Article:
Early talks for expanded trade deals are 'encouraging,' secretary of state reveals.
The speaker's inaction goes against the wishes of a vast majority of Americans.
Washington has blundered in Latin America with its handling of the Edward Snowden affair.
I try to say more with less, looking for words better than the wisest silence—naked, naked words free of rhetorical clothes.
Hugo Chavez proved that Venezuela and the rest of Latin America could chart an independent path in the world.
For the rich elite, it was obscene that a member of the lower class should rule—and should govern in the interests of the poor.
The transition to a post-Chávez Venezuela could be bumpy.
He put forth a vision of a world based on equitable relations among nations and peoples.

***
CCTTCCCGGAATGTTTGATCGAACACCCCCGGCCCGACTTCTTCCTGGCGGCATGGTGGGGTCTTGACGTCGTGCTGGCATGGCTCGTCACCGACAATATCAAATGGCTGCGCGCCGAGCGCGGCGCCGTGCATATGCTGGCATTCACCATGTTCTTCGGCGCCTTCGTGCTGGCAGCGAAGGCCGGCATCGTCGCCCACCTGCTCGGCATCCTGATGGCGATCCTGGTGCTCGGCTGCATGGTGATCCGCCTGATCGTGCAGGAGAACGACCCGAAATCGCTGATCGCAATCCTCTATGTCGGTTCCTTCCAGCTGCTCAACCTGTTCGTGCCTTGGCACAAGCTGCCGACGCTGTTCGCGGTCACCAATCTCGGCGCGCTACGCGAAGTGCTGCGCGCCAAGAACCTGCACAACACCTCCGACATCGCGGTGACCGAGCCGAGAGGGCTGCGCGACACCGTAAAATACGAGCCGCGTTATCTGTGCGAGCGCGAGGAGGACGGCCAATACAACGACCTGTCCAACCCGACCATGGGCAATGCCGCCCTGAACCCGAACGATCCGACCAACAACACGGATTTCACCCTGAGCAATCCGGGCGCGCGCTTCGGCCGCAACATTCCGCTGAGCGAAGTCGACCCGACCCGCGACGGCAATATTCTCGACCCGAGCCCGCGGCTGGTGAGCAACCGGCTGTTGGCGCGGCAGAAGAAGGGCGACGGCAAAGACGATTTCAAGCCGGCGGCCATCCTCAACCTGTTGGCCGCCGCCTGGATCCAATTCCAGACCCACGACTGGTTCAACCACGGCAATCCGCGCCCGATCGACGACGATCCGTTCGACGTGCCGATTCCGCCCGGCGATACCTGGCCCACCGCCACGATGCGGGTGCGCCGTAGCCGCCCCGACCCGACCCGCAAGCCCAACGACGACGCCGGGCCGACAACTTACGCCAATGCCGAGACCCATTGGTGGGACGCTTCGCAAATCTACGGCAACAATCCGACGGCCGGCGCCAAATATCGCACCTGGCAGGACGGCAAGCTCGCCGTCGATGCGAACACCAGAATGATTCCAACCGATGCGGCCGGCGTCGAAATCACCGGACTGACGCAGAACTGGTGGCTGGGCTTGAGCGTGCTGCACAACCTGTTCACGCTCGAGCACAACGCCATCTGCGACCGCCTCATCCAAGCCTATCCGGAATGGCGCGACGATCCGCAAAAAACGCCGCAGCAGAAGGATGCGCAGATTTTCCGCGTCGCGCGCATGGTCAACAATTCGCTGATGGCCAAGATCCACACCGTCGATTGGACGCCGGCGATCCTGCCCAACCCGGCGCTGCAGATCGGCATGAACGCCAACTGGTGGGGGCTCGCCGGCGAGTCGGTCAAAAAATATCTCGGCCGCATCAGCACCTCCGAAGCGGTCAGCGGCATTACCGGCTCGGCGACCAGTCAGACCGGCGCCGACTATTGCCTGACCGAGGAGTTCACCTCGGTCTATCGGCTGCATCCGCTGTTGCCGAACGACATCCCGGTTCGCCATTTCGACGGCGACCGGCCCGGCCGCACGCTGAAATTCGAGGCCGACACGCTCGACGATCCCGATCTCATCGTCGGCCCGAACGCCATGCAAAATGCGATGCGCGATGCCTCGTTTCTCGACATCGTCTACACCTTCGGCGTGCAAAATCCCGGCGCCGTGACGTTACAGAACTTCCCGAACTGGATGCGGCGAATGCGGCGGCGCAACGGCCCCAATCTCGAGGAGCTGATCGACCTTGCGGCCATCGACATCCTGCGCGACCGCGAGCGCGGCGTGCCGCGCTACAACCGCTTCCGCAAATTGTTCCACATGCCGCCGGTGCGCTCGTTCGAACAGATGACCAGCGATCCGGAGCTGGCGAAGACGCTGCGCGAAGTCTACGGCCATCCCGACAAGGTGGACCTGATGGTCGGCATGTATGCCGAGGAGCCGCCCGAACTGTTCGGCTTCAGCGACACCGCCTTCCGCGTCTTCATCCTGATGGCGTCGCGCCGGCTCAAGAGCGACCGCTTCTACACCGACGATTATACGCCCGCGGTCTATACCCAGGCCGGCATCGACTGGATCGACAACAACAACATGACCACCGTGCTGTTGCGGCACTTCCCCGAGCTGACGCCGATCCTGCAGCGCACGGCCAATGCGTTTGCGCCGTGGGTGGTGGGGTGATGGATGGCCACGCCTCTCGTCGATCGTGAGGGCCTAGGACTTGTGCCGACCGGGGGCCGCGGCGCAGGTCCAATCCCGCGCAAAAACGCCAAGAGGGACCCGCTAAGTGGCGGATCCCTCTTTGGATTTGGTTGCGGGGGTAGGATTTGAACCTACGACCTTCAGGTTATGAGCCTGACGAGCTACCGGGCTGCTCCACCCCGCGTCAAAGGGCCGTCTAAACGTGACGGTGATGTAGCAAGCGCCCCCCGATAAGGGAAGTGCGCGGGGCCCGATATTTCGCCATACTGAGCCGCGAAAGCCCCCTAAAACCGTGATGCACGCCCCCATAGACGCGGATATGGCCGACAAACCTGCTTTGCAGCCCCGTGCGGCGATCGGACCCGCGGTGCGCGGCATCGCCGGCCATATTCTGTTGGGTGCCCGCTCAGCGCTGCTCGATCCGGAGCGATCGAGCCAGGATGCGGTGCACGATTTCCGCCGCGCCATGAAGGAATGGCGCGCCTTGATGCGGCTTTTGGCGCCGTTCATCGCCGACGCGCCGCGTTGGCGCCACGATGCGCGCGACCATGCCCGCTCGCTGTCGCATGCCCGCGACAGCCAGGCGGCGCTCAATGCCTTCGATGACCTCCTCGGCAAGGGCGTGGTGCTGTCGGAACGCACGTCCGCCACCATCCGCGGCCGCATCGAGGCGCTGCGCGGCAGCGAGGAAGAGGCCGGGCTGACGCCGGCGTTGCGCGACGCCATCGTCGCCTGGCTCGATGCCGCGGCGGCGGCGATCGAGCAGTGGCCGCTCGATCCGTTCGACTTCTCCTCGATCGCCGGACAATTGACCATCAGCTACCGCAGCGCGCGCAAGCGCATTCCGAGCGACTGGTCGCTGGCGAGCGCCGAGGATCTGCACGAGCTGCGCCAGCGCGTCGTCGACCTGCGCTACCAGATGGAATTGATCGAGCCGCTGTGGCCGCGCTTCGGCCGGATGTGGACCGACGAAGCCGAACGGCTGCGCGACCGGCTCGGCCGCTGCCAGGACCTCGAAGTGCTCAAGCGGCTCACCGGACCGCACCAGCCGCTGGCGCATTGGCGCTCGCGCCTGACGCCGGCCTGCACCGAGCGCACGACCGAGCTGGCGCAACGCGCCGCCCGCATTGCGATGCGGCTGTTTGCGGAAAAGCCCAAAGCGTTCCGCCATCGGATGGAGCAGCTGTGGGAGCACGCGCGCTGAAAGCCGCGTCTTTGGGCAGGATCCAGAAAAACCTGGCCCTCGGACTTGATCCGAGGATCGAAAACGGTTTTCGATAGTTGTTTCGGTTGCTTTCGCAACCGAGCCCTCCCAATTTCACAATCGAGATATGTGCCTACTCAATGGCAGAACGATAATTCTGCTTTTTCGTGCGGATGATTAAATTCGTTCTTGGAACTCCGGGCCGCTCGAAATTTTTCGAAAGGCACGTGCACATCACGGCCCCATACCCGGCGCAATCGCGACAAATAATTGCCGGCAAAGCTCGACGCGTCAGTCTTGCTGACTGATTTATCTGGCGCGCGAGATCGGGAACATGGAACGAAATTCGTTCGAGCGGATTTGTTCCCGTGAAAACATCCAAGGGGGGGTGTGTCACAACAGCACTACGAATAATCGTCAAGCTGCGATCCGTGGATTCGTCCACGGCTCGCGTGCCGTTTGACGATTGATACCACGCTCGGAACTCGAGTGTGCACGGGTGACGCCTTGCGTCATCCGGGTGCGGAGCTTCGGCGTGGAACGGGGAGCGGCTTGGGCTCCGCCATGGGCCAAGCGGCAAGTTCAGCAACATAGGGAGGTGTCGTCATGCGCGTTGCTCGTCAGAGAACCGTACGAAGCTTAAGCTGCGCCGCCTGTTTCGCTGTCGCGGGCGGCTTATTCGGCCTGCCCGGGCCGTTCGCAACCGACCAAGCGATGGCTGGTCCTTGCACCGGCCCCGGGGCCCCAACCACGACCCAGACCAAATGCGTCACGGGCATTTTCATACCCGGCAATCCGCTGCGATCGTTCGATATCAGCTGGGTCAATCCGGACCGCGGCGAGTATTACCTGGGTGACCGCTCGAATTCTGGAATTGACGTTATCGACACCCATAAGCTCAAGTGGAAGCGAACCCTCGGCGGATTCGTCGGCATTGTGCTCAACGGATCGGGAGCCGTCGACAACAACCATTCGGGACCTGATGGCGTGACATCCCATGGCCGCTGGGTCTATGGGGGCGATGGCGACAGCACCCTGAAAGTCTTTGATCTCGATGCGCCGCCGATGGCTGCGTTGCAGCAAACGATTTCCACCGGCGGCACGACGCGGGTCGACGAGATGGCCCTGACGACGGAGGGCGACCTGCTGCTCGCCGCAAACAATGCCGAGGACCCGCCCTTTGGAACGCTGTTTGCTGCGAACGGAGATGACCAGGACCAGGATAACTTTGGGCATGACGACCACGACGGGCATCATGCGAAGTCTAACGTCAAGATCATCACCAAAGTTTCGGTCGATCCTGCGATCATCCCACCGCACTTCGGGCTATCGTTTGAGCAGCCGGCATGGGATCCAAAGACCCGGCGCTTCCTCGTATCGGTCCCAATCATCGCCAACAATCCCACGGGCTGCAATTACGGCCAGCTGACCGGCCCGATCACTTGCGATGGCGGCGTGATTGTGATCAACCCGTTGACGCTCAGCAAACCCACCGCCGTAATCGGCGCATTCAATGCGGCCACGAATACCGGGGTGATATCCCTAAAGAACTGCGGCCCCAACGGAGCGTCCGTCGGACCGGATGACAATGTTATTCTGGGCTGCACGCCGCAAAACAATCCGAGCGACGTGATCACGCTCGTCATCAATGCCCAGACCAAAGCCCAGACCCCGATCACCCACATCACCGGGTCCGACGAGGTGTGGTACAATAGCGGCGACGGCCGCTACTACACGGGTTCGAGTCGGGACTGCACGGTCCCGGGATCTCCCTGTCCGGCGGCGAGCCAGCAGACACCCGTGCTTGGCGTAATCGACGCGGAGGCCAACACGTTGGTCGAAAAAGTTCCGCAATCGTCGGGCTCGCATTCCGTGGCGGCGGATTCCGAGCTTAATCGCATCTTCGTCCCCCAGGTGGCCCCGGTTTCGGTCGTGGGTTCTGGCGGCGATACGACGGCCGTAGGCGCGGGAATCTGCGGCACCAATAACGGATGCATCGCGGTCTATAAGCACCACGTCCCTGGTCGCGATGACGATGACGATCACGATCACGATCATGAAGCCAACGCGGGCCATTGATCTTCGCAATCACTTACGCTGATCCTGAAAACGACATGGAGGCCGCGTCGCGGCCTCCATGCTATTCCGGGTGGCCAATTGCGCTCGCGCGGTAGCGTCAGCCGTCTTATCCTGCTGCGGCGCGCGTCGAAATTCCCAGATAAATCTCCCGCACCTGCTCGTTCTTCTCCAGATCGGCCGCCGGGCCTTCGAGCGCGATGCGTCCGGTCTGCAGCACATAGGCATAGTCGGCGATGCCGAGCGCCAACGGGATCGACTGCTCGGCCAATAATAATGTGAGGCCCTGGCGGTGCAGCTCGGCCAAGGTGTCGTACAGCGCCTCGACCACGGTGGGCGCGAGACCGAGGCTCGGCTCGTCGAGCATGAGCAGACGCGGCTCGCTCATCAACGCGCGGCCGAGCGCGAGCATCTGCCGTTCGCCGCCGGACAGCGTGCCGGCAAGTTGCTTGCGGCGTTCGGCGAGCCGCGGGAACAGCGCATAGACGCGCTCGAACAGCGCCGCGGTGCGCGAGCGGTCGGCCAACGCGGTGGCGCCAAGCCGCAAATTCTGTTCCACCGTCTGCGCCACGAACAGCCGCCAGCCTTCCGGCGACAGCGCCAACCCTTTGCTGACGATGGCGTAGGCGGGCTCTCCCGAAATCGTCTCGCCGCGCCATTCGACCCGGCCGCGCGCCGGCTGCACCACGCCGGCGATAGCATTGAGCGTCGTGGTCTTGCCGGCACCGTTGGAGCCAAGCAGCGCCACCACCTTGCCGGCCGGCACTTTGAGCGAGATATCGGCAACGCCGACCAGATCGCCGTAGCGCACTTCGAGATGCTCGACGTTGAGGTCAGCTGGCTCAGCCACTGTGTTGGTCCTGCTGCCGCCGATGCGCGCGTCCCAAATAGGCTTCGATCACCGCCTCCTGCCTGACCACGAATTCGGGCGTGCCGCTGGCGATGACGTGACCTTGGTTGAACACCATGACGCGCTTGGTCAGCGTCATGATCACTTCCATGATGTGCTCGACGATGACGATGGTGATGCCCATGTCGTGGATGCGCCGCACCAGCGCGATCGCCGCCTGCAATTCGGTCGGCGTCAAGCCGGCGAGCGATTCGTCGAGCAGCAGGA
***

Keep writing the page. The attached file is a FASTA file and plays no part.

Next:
For the Venezuelan majority, their hero has fallen. And now is a time not only for mourning but for worrying.
This week marks the 50th anniversary of the inauguration of Juan Bosch, the Dominican Republic’s first democratically elected president.
Washington is more isolated than ever before. Obama has done little to change this, while Romney’s proposals would actually make things worse, recasting U.S. foreign policy in the mold of the Cold War.
President Obama has reneged on his promise to usher in a new era of U.S.-Latin American relations.
My guest this week is Julia Sweig, director for Latin America Studies at the Council on Foreign Relations.